Thursday, February 11, 2010

two more books, Navigating the Land of IF and Infertility, Learn to take charge of your condition

*disclaimer- I haven’t read either book cover to cover

I’m really working on getting rid of stuff (hoping to motivate my husband to do the same). So far I’ve got over 25 books in the donation box. It’s not that I don’t like these books and therefore want to get rid of them. I just don’t have the time to read all of the books, nor do I want to haul them around the world; books are heavy. I’m currently trying to get through the 20ish books I own on infertility. Again, it’s not that I don’t like the books or haven’t gotten a lot out of them, it’s just time to get rid of some.

Today’s first book, “Infertility, Learn to take charge of your condition”, from the Barnes & Noble Health Basics series, written by Jenny Wolsk Bain, 2004. There are a few items in this book worth mentioning. First, the author includes questions and answers in each chapter. One such question is on conceiving after discontinuing “the pill”. I was very pleased to see that the author pointed out that it can take months (up to 13 according to some studies) for a woman’s body to regulate itself after coming off of birth control pills. While I’ve not used birth control throughout our marriage, I know of several people who did and then became upset when pregnancy didn’t occur within the first few months of stopping. It was nice to see a book address this, albeit briefly. I can’t tell you how many women join infertility message boards claiming to be infertile, then mention that they’ve been off of birth control pills for mere months, very frustrating and anger inducing for truly infertile women.

My next observation is that the very outdated “post coital” test is listed in this book under testing. I realize that this book was published in 2004, but even in 2007 when I started fertility testing, the post coital test was viewed as out-dated and undependable by all of the reproductive endocrinologists that I worked with directly or consulted with. Fortunately the author does end the section by stating that, “the post coital test is not always reliable.”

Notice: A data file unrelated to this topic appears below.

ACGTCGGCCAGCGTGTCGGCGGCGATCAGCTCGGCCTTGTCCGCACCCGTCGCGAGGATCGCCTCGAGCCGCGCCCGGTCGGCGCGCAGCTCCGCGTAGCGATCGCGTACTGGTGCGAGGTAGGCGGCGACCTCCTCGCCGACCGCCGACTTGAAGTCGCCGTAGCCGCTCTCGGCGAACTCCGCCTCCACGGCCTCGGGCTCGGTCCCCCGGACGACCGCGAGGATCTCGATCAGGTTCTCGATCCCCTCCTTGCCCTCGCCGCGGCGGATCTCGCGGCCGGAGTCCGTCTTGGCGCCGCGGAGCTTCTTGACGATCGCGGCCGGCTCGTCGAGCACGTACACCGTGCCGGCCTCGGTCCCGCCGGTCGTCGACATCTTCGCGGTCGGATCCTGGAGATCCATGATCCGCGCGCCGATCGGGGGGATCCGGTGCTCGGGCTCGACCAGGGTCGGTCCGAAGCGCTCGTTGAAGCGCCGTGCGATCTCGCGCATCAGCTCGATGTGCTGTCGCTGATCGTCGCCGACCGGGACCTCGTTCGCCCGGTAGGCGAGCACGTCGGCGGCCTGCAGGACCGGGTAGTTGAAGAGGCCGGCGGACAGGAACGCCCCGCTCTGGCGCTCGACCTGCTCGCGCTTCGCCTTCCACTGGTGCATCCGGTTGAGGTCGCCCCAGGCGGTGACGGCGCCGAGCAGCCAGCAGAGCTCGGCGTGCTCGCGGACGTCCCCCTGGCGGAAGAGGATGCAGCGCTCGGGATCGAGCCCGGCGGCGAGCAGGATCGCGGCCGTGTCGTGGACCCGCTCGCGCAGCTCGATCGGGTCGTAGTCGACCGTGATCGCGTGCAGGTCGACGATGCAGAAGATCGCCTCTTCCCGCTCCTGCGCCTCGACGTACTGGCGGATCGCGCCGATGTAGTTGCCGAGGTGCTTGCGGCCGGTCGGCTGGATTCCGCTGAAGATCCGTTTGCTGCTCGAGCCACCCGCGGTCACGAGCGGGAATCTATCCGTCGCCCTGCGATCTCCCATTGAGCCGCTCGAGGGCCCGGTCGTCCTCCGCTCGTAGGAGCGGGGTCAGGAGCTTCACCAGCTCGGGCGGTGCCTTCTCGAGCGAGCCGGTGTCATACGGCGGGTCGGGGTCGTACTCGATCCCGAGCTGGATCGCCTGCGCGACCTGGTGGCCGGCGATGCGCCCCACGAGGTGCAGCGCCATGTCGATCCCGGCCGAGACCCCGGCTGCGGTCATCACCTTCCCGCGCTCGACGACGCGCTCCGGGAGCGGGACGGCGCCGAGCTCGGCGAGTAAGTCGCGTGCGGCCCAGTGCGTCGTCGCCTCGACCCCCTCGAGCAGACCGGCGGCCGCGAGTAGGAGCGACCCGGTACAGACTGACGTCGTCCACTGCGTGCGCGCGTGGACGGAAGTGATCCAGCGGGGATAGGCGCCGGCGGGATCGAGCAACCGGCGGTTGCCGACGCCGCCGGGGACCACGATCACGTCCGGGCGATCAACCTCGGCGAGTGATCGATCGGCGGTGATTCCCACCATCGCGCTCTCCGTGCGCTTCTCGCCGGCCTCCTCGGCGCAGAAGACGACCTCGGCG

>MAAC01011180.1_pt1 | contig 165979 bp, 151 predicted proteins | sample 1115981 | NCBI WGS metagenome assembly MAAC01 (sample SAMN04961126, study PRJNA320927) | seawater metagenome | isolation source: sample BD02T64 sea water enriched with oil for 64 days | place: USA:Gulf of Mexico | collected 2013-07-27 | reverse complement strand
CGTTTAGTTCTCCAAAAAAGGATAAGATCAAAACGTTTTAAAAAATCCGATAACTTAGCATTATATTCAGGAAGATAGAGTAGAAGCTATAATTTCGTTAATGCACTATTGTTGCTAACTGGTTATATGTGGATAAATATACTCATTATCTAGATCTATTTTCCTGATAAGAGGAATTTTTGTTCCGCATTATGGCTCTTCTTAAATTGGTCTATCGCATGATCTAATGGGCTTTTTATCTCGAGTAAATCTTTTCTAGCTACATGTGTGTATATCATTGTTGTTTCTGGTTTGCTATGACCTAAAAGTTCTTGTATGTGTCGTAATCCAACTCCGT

The book does win points with me for a great glossary and numerous resources throughout. It contains a lot of information in just 224 pages.

Next up, “Navigating the land of IF, Understanding infertility and exploring your options", by Melissa Ford, 2009. Since this was published in 2009, I didn’t purchase it until rather late into our journey, and as noted above, have not read the book cover to cover. This book could easily be re-titled as The Girlfriend’s Guide to Infertility. As you read though the pages, you feel as though you are sitting down and chatting about a sensitive topic with a friend, versus reading pages out of a book. It’s a simple read, full of information, and you won’t be left feeling alone. This is an excellent book to have for dealing with the emotional aspects of infertility, though testing and treatment are certainly covered. The book is well laid out, very easy to read, and because of the recent publication date, you can be assured that the resources listed are up to date.

In addition to her recently published book, the author maintains an up to date and interactive website, which is very popular with the IF community.

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